So far, 2013 has fared pleasantly in the middle. Moments from Short Term 12 and Upstream Color caused me to get a little emotional, while Fruitvale Station and Captain Phillips had me bawling. Below are 10 films that get tears out of me everytime I watch them. For a nice change of pace, I’ve split the tears into two categories: films that make me cry because of their sadness, and others because of the happiness they evoke.
Please be forewarned that this post contains many spoilers. I hope you enjoy the list, and please do feel free to share the films that get you watery eyed.
The Fresh Prince of Bel-Air (1994)
Late in John Singleton’s urban masterpiece, Boyz n the Hood, college football prospect Ricky (Morris Chestnut) is senselessly gunned down in front of his best friend, Tre (Cuba Gooding, Jr.). The reason Ricky is killed is heartbreakingly trivial, and Tre’s helpless warning, and subsequent reaction, is simply ruinous.
In Philadelphia, Tom Hanks’ Andy Beckett brings a wrongful termination suit against the partners of the law firm who just fired him. Andy says he was fired because he is gay and has AIDS, the partners say he was canned due to incompetence. The law partners, led by a vicious Jason Robards, are all incredibly unforgiving. They don’t give a shit that Andy is dying, and want nothing more than to embarrass him in court.
Except Bob Seidman.
Bob Seidman (played by Ron Vawter) is the only partner at the firm who apparently has a conscience. That picture above is Bob on the stand, testifying that he thought Andy had AIDS, and regretting that he never mentioned it to his partners, or Andy himself. After Andy dies, the film closes with the warm reception for Andy in his apartment. There’s Andy’s lover, Miguel (Antonio Banderas), embracing his parents. There’s Andy’s sister, caring to her newborn. Andy’s mom stands complacent but saddened in the middle of the room. And there’s Bob Seidman, having a pleasant conversation with Andy’s older brother.
(It’s worth noting that Ron Vawter had AIDS while filming this movie, and died less than four months after the film was released. I didn’t know that before researching this post. Now that scene has so much more weight to it.)
Antwone Fisher is filled with many gut-wrenching moments, but none hit me harder than Antwone (Derek Luke) literally crying out for help in the middle of his psychiatrist’s office. After embarrassing his doctor (Denzel Washington), the two go behind closed doors and have it out. The doctor screams at Antwone for insubordination and Antwone stands defeated while admitting, “I don’t know what to do,” before exiting the room.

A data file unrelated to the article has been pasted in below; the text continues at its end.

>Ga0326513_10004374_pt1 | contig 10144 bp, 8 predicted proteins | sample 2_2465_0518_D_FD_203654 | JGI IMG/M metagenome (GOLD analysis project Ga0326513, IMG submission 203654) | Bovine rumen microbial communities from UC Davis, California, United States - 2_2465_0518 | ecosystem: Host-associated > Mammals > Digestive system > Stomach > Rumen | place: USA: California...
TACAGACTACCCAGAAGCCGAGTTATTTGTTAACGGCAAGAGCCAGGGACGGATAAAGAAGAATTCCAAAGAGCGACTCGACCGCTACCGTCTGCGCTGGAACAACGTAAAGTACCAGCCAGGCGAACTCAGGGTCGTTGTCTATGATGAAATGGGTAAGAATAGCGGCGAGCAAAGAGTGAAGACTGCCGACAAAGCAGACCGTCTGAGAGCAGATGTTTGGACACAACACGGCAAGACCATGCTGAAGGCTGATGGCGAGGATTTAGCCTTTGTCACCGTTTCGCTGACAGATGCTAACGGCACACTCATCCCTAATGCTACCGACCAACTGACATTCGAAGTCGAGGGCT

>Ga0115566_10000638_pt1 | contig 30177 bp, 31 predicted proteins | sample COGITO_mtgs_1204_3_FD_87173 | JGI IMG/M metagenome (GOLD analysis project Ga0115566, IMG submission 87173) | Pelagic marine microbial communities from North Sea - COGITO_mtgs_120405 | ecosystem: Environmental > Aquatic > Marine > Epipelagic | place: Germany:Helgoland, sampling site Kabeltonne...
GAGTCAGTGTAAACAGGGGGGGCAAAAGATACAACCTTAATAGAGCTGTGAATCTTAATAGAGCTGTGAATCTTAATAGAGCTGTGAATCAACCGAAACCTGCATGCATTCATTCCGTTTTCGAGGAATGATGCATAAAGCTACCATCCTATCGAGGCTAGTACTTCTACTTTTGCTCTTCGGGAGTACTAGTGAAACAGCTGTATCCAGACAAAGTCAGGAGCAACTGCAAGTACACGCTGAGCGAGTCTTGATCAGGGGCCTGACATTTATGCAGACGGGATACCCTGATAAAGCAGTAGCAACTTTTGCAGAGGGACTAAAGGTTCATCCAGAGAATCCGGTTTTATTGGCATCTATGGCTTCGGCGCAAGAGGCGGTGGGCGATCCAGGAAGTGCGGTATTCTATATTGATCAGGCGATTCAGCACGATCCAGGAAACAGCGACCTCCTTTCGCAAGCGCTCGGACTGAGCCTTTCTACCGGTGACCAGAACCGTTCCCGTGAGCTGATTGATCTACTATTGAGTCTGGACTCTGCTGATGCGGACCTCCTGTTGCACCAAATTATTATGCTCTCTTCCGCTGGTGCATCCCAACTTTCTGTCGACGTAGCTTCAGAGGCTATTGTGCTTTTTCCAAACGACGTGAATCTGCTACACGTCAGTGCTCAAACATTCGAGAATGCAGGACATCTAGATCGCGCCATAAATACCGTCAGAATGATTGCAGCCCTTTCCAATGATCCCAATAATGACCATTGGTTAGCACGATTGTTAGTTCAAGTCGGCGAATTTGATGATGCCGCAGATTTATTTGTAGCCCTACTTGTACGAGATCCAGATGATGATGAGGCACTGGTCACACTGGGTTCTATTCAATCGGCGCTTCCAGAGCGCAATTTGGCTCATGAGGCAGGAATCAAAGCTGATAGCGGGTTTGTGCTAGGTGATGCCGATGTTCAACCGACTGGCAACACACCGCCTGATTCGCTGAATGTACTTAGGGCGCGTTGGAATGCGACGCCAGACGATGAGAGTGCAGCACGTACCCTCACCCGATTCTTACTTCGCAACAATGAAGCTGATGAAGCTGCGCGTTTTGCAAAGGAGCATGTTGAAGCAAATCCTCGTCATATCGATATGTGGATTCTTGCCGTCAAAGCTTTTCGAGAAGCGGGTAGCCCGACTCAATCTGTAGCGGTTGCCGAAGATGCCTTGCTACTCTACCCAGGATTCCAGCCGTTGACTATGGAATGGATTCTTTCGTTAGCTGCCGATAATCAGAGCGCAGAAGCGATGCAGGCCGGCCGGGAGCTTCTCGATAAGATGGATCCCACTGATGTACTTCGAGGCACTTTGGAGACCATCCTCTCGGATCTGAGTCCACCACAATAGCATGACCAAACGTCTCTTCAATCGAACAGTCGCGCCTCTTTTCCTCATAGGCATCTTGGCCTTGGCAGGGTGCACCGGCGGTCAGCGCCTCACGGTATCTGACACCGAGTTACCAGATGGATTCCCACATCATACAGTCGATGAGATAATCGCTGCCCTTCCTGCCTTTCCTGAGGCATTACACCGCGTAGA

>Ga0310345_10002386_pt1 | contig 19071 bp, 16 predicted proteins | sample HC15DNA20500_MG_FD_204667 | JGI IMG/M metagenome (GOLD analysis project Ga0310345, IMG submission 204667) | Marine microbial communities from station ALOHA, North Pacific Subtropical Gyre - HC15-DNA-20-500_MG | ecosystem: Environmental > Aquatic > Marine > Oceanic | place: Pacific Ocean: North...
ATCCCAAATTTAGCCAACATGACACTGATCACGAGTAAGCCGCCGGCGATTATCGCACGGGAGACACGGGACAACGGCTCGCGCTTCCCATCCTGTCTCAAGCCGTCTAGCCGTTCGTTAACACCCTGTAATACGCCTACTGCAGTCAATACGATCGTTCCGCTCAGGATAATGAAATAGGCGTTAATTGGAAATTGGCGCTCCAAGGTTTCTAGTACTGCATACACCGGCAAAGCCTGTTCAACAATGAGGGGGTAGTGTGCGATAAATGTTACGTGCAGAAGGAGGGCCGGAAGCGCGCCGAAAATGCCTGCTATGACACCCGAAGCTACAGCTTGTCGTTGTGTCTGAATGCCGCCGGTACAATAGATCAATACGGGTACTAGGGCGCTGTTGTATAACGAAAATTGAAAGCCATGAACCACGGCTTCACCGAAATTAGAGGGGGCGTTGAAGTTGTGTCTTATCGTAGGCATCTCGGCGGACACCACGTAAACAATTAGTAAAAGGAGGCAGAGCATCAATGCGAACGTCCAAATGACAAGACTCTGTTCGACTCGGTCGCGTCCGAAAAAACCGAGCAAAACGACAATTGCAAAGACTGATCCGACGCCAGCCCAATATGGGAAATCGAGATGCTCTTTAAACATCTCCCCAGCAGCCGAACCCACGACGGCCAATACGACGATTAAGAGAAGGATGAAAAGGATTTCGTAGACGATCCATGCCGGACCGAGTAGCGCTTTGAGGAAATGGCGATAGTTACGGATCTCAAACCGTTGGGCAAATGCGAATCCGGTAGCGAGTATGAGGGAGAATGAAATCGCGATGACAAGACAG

Most of us have been where Antwone is during this scene, but I was actually there at the exact moment when I saw this film for the first time. Because of that, this scene will always knock the wind out of me.
An animalistic Sean Penn screaming “IS THAT MY DAUGHTER IN THERE?!,” a question he already knows the answer to, will never fail to shake me.
I was hesitant to include such a recent film on this list, but my first viewing of Fruitvale Station was one of the most intense movie going experiences I’ve ever had. I had no idea the film was based on a true story, and once the film’s epilogue informed me of that, I sat stunned, sobbing, unable to move. This one is still hard to talk about.
“You can see now?”
“Yes, I can see now.”
Tears of joy.
As the cops swarm in to trap Elliot and his friends, the film double jump cuts to Elliot’s horrified face. We cut to a close-up of E.T., who gives an impassioned look of hope. Cut to wide shot of Elliot, E.T. and the rest of the gang as they take off, flying high above the officers waiting for them. And suddenly, I’m a kid again, screaming with joy at the television, tears streaming down my face.
I’m telling you, this film just kills me. After the bruised and battered Antwone finally reconnects with his real family, including a devastating encounter with his birth mother, he returns to his aunt’s house to find his entire extended family waiting for him. He silently walks through the house before being instructed to sit at the head of the table, directly next to the family’s eldest member. She gently caresses Antwone’s face then, through tears, forces out a heartbreaking, “Welcome.”
This isn’t exactly a “happy” cry, because very few “happy” things occur in Babel, but there’s a scene late in this film that speaks to the best of humanity in the most satisfying way possible.
As a medevac comes in to rescue a nearly dead woman (Cate Blanchett), her husband (Brad Pitt) attempts to give money to the village man (Mohamed Akhzam) who selflessly helped saved the woman’s life. The man thoughtfully denies the money, which leaves Pitt stunned and speechless. Pitt eventually forces out a “Thank you,” which is silenced by Gustavo Santaolalla’s gorgeous track “Endless Flight.” A beautiful and tender moment in a beautiful and haunting film.
The conclusion of this masterful film makes me emotional because it reminds me of my brother. And that’s all I have to say about that.